Highland Council discusses education governance
14th December 2017
Highland Councillors considered Scottish Government's proposals for changes to the management of schools at today's meeting of the Council.
The Scottish Government is proposing new legislation on education, which would include a Headteachers Charter, placing even more responsibility and accountability for the running of schools on Headteachers, with other responsibilities passing to a new collaborative organisation covering Aberdeen, Aberdeenshire, Moray, Shetland, Orkney, Western Isles, Argyll and Bute as well as Highland.
Senior leaders expressed concern about the centralisation of key education functions, and the loss of local checks and balances. There are concerns that the proposals could lead to tensions between different parts of the education system, and the fragmentation and isolation of schools from other services for children. Additional concerns highlighted the lack of detail regarding the resourcing of the new structures, as well as the additional management burdens that would fall on schools.
After the meeting, Alasdair Christie, Depute Leader of Highland Council, said: "Councils have been involved in detailed discussions with Government about these radical proposals since June. While limited progress has been made, we remain concerned about the Government’s continual centralisation agenda, and about the additional workload that will fall on Headteachers.
"The Government argues that radical, structural change is needed and that the current system is too complex. The Council believes these proposals do not simplify the current arrangements and no evidence has been produced that they will improve attainment in our schools. In fact, they would introduce new layers of bureaucracy, confuse responsibility for the management of schools, and remove local and democratic accountability."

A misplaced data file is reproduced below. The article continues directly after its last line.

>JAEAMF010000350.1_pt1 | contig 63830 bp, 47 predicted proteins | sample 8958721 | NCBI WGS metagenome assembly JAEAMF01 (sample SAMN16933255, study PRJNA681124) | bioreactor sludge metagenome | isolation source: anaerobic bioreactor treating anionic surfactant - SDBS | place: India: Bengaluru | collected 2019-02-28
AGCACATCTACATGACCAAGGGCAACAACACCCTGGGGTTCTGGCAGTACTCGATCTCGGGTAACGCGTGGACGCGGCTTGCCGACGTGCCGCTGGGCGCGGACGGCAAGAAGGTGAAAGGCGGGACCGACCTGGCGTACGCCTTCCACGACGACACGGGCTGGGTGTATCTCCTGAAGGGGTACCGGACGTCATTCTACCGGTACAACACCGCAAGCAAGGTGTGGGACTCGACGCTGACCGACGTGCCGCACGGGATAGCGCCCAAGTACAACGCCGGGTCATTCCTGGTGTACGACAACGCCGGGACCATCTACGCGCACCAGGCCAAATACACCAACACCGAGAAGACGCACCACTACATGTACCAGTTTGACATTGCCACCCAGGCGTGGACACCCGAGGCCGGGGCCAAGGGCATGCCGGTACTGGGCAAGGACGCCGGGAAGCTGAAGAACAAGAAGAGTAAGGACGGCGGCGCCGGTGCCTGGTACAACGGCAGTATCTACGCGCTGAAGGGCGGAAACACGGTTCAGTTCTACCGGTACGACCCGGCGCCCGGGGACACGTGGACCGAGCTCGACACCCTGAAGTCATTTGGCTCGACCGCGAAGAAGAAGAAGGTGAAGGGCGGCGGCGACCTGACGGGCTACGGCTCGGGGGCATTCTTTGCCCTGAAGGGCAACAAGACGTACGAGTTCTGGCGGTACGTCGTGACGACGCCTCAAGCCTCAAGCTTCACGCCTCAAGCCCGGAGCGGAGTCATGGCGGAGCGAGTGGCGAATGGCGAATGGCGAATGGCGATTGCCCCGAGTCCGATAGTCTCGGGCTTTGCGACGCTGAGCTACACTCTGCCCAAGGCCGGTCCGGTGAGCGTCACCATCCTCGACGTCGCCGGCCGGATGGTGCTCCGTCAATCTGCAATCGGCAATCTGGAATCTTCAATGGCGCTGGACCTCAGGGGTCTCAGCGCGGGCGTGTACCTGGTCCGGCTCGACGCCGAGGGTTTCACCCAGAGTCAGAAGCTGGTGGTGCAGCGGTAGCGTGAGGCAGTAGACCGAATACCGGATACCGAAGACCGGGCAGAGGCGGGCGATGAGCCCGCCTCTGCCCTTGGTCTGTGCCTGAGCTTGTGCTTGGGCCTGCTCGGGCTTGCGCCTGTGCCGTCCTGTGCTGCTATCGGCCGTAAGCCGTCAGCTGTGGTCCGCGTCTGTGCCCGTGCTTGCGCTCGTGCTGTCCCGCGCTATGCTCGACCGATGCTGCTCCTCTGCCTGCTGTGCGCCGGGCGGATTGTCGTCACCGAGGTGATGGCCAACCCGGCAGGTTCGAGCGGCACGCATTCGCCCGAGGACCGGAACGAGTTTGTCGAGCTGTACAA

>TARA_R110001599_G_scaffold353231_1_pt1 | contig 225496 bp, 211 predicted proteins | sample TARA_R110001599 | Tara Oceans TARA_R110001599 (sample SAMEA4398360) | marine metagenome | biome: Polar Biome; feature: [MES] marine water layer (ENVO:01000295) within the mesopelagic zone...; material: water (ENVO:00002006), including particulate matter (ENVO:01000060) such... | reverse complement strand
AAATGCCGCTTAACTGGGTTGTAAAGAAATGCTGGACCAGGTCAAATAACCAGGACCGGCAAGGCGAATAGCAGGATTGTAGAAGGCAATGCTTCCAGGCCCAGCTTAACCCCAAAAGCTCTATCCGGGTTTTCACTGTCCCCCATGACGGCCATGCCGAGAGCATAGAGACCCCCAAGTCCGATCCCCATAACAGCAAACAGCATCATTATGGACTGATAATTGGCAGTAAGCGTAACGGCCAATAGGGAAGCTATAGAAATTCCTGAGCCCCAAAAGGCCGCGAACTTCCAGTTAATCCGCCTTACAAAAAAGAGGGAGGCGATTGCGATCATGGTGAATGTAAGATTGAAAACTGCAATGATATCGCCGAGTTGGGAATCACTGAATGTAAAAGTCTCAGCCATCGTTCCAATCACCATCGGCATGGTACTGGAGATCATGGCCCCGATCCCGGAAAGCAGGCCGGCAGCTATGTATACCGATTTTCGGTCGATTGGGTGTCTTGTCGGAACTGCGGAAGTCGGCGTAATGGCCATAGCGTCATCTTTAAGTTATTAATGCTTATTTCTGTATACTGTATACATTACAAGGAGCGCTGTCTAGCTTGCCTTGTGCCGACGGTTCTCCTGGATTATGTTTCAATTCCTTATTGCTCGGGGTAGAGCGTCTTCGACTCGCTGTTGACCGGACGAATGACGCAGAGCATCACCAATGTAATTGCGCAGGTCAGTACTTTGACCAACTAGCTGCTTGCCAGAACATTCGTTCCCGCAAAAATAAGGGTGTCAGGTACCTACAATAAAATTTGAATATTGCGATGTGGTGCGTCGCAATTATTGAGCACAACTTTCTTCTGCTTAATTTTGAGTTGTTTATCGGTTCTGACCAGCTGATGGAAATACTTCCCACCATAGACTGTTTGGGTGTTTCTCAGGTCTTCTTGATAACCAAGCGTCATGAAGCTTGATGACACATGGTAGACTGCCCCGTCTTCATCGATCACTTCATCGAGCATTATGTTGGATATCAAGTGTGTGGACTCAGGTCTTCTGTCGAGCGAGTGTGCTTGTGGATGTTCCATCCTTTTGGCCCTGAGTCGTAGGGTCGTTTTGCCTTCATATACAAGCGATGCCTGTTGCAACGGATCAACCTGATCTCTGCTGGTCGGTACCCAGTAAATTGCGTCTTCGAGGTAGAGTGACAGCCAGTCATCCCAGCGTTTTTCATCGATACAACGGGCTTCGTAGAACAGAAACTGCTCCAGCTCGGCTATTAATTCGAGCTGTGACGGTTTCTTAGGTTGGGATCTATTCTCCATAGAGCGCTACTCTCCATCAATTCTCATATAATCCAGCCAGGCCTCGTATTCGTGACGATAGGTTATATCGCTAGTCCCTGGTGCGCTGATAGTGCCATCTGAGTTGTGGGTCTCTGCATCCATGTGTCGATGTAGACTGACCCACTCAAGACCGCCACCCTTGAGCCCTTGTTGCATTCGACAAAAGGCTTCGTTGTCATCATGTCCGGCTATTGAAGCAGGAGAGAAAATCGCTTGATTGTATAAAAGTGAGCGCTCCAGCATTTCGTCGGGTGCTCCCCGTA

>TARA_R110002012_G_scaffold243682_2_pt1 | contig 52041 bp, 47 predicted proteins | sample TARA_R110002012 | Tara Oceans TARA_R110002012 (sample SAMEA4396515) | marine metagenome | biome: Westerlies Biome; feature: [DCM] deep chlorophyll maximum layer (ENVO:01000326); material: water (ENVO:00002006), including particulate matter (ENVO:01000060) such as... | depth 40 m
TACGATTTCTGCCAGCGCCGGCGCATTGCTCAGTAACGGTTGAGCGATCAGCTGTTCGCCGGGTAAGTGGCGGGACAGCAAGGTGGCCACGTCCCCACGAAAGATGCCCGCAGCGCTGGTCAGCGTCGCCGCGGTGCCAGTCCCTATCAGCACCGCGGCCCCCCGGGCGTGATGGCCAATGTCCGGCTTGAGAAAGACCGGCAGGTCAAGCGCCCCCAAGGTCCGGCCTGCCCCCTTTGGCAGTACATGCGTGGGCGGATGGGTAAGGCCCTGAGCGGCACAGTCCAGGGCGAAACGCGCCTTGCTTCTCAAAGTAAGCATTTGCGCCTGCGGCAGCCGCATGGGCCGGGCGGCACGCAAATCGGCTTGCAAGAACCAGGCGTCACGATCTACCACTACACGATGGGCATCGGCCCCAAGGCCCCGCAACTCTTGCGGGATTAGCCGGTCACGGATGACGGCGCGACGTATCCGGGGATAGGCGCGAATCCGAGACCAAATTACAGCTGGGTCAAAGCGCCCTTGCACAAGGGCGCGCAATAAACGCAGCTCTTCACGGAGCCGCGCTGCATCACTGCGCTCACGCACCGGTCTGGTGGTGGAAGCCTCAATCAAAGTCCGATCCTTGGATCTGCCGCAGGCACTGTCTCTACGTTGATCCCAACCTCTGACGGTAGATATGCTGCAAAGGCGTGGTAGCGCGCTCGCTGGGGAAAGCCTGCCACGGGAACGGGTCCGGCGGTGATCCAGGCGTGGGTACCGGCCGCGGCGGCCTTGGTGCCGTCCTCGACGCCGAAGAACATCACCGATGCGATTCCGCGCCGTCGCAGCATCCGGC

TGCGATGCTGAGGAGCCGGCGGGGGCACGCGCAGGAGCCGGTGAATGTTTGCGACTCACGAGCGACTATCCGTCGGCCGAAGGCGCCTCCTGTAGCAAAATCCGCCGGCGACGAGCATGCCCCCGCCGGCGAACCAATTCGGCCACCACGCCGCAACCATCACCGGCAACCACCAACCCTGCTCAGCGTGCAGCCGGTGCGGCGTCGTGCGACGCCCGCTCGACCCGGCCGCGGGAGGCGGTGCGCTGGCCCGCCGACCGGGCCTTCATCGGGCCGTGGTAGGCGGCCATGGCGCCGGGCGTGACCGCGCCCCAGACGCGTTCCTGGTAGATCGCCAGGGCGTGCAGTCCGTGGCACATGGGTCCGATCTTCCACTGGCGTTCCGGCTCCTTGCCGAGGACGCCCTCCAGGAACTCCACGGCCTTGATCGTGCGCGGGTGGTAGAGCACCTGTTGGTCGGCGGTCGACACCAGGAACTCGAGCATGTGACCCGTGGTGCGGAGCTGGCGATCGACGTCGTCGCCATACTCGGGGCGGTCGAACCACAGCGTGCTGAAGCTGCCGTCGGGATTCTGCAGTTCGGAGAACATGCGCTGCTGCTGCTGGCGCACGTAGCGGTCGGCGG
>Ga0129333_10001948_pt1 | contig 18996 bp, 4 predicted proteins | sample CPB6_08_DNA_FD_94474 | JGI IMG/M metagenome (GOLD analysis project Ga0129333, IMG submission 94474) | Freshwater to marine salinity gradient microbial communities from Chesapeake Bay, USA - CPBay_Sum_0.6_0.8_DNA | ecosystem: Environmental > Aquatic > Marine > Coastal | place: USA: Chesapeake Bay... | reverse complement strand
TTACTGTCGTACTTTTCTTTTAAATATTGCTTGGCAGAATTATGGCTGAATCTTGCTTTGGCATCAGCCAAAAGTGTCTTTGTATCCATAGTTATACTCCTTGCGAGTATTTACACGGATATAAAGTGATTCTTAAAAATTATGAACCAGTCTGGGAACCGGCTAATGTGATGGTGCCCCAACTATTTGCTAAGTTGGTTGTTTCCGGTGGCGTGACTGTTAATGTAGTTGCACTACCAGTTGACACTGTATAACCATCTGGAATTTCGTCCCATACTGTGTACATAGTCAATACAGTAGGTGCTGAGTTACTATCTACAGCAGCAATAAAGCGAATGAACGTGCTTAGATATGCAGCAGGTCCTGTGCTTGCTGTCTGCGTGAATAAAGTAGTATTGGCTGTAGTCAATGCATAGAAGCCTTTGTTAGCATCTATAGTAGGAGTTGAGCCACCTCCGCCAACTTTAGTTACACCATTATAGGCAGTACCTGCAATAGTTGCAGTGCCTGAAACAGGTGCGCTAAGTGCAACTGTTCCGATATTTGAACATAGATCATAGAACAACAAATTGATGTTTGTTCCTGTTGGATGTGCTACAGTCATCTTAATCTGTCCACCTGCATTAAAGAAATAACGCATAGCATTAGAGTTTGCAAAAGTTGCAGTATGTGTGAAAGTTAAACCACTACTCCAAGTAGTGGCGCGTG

He added: “Highland Council is committed to working with Headteachers to drive school improvement and reduce bureaucracy. We welcome collaboration to share expertise and resources, but we do not believe that new formal, structures are necessary which remove the say in our children’s education away from Highland.
“This matter is of the greatest importance to the education of children and young people in the Highlands. We shall be writing to all parents and teachers about this, early in the new year. We will encourage them to read these proposals, and to send in a response to Government before the end of January deadline."